Master developer of Jurong Lake District could reap rich rewards

Five property giants from the consortium are expected to start working soon, and will help JLD become the second CBD. CapitaLand Development, City Developments Limited (CDL), Frasers Property (TQ5 0%), Mitsubishi Estate and Mitsui Fudosan Asia (Asia), for submitting joint bids with different concept proposal for the Jurong Lake District master-developer. The consortium of five Asian property giants was the only bidder in the tender for this JLD site, which closed on the 26th March.

Construction costs and interest rates are still high. As things stand, homebuyers face tough property cooling measures. Office space requirements have also changed as more businesses are adopting hybrid models, which combine working in the office with remote working. Add to this rising geopolitical pressures and an uncertain global economic outlook.

In the context of the above, any project involving property development is fraught with risk. The risks are higher for large-scale projects with a long gestation, particularly if they’re intended to transform a particular area.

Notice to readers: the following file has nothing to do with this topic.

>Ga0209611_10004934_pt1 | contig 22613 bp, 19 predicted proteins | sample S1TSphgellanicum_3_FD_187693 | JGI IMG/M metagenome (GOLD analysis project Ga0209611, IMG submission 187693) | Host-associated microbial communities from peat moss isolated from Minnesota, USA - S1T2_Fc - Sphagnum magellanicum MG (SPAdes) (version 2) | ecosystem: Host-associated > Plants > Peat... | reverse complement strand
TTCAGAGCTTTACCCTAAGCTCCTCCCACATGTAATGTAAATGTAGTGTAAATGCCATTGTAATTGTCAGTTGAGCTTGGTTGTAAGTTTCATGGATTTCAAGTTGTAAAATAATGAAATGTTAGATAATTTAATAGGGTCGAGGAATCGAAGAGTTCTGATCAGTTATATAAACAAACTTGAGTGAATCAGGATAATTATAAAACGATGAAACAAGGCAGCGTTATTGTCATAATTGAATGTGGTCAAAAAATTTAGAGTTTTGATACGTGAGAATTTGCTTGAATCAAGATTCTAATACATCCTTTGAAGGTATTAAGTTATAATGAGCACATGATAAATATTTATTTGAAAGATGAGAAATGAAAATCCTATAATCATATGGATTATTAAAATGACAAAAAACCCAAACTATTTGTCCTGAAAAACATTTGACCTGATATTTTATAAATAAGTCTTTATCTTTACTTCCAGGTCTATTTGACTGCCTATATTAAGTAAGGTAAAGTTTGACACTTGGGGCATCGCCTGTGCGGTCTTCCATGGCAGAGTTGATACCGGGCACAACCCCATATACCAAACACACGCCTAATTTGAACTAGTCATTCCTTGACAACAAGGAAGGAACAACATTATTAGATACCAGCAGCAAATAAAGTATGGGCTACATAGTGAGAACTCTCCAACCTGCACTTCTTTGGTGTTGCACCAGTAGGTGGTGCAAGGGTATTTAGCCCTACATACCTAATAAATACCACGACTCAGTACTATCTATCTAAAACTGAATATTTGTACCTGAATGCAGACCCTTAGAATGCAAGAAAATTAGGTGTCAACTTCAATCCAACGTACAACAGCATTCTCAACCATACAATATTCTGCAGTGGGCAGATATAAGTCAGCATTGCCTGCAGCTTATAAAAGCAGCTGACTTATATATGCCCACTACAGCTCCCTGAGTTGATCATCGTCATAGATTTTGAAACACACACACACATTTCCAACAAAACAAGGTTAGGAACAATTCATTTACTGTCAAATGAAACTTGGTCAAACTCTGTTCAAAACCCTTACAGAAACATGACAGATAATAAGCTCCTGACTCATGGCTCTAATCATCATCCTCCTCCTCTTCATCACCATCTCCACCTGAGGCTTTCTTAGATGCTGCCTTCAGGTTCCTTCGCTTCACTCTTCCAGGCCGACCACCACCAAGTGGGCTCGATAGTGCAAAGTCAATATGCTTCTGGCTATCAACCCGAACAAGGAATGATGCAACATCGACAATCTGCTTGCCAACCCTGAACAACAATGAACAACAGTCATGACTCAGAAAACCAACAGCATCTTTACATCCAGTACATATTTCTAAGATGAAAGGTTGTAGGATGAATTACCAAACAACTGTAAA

Risks are high for any developer who takes on the 99-year leasehold JLD White site. This 6.5-hectare property can produce a maximum of 365,000 square meters (sqm) or 3.9 million sq ft (sqft).

Site will be used primarily for office and residential purposes. The site can be used for retail, F&B and entertainment, hotels, sports, recreation and community purposes. Office space must be at least 1.5 million square feet.

The development of the JLD Master-Developer Site could easily take 10 years.

The five-party consortium, which has put in a lot of work to submit its bids, will be relieved that they are the only contender. The consortium will have to wait a long time to find out if they won.

Concept evaluation

Evaluation of tenders submitted for this JLD site is based on the Concept and Price Revenue Tender. A committee of the Urban Redevelopment Authority will evaluate concept proposals for their master plan, design concept, public realm quality, sustainability, and track record.